This Kodak Retinette is one of a family of vintage compact cameras known as non-folding, or solid, Retinettes, which appear to have been produced from around 1954 until the mid 1960s. The model reviewed here, is known as the Kodak Retinette I, Type 030, produced from around 1958.

Design of the Kodak Retinette I, Type 030

Like many viewfinder cameras from the 1950s, such as the Voigtlander Vito B and the Zeiss Ikon Contina, the Kodak Retinette I Type 030 has a familiar design styling. Although, the Retinette is noticeably larger than both the Voigtlander and the Zeiss. The Kodak Retinette 1 also has, what appears to be, a real leather covering, as opposed to the more plasticky  covering of the previous two models.


How many of these camera films are still available?

The film rewind knob on the Retinette features an interesting display of the types of Kodak film brands available at the time; most of which are now defunct. For currently available Kodak films, that would be limited to Tri-X; because Pan-X, Plus-X and Kodachrome are no longer available.

Even though Kodak have announced the forthcoming re-release of Ektachrome transparency film, I’m not sure that either of the two variations of Ektachrome listed, Ektachrome F and Ektachrome D, are the same type of film. That said, the display on the dial doesn’t actually serve any mechanical function, other than to remind the photographer what type of film is loaded (assuming that the photographer remembers to manually set the dial).

Technical specifications for the Kodak Retinette I, Type 030

Antique vintage camera. Kodak Retinette i, Type 030

Kodak Retinette I, Type 030.

According to the manual, the Kodak Retinette I Type 030 has a fixed 45mm ƒ/3.5 Schneider-Kreuznach Reomar lens, comprising of 5 blades. The diaphragm goes up to ƒ/22 and the maximum shutter speed is 1/500.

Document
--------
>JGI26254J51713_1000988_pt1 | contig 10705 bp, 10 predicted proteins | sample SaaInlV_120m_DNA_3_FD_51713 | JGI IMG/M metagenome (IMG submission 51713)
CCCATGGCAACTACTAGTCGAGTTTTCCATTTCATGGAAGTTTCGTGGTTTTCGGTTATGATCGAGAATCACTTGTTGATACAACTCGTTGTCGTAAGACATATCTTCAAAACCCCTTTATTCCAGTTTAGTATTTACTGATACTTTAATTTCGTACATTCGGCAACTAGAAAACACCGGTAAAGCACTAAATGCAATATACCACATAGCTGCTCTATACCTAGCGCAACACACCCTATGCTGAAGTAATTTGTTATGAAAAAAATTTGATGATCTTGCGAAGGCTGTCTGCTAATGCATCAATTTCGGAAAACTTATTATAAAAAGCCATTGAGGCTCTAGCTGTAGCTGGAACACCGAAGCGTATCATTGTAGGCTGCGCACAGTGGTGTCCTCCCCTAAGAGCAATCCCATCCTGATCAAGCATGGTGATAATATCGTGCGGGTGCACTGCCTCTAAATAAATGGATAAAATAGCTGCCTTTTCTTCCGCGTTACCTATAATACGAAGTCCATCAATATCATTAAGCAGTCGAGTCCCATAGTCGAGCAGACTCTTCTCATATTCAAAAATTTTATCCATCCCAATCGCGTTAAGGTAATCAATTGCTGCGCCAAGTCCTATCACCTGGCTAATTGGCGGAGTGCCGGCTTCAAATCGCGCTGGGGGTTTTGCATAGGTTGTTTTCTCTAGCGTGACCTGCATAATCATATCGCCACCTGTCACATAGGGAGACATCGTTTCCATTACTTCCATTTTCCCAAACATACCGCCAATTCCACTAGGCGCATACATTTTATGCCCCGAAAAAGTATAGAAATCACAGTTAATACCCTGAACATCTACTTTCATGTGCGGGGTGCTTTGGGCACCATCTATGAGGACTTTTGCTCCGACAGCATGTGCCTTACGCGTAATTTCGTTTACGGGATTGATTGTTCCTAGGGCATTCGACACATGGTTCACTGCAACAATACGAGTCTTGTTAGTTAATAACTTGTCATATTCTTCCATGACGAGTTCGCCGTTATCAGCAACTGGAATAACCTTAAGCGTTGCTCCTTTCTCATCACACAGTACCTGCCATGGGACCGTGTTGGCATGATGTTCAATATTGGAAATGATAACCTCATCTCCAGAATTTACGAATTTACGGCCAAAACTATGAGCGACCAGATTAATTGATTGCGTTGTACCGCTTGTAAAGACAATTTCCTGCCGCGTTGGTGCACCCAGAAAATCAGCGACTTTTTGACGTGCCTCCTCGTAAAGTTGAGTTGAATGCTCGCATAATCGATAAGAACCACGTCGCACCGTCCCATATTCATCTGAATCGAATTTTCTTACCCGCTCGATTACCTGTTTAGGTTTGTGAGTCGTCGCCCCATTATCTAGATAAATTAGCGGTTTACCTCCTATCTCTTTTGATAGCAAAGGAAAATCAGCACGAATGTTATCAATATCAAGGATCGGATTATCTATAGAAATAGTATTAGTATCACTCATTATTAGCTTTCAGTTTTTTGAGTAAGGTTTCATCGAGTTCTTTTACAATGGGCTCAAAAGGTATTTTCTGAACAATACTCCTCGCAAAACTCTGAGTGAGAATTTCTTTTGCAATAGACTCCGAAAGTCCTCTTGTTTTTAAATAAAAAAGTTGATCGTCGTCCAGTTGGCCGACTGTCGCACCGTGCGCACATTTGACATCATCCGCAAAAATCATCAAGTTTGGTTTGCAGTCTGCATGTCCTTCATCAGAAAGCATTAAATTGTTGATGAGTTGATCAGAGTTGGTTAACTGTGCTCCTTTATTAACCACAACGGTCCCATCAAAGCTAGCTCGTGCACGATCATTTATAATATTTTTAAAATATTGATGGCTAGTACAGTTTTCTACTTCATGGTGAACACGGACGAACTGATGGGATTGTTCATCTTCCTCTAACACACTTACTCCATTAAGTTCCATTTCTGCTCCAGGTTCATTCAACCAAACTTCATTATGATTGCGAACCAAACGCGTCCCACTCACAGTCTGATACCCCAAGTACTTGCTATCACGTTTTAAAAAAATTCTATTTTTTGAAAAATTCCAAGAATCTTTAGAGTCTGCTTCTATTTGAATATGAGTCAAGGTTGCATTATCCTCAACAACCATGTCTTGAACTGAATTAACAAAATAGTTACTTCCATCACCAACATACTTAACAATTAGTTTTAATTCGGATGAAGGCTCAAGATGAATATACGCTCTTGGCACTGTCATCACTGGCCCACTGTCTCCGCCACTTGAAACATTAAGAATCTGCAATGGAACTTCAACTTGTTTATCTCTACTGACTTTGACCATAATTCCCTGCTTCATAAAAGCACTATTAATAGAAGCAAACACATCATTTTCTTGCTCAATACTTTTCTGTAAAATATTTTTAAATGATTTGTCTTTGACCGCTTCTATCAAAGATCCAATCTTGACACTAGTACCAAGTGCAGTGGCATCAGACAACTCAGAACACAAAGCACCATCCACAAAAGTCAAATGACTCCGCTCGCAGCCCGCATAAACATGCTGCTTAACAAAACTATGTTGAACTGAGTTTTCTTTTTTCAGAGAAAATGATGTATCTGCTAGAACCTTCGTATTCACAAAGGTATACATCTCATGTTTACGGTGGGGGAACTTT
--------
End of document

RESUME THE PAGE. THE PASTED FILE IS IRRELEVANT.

The viewfinder is nice and large and has a bright line, similar to those used in rangefinder cameras like the Canonet QL19, which allows photographers to see an area just outside of the image area. Although, as this is not a ‘through-the-lens’ view (unlike an SLR), this cannot be relied upon for perfectly accurate framing of a photograph. Also, the Kodak Retinette I Type 030, doesn’t have a rangefinder focussing system – more on focussing later.

The Retinette has a shutter countdown timer, as well as a manually set frame counter (which counts down from 36, 24 or whatever) on the top right of the camera, next to the shutter button.

Using the Kodak Retinette I, Type 030

Much like the Zeiss Ikon Contina, the shutter speed dial and the aperture dial of the Kodak Retinette I move in unison. Setting one of the dials ‘binds’ them together and when you change the aperture, the shutter speed adjusts at the same time and visa versa; almost like a latter day programme mode, or a retro form of automation.

Like most compact cameras of this period, focussing is more a case of estimation, involving guessing (or manually measuring) the distance to the photographic target. Once that is done, the distance scale focus on the front of the camera can be adjusted.

Camera film rewind crank

The film advance lever is located at the base of the Kodak Retinette camera.

The film rewind knob is where you would expect it and pressing a button on the underneath of the camera allows this to be engaged. Which brings us to the rather unintuitively placed manual film winder.

Yes, the film advance lever is on the base of the camera.

This isn’t actually as odd as it sounds and, with a bit of practice, is quite easy to use. Not as easy or as elegant as the Voigtlander implementation, but I guess that this period of camera development was more or less when cameras were moving from film advance knobs over to levers, and camera designers were still experimenting.

In summary, I found the Kodak Retinette I Type 030 to be a decent vintage compact point and shoot camera, from the days when Kodak was still a key player on the industry.

Posted by P&SFC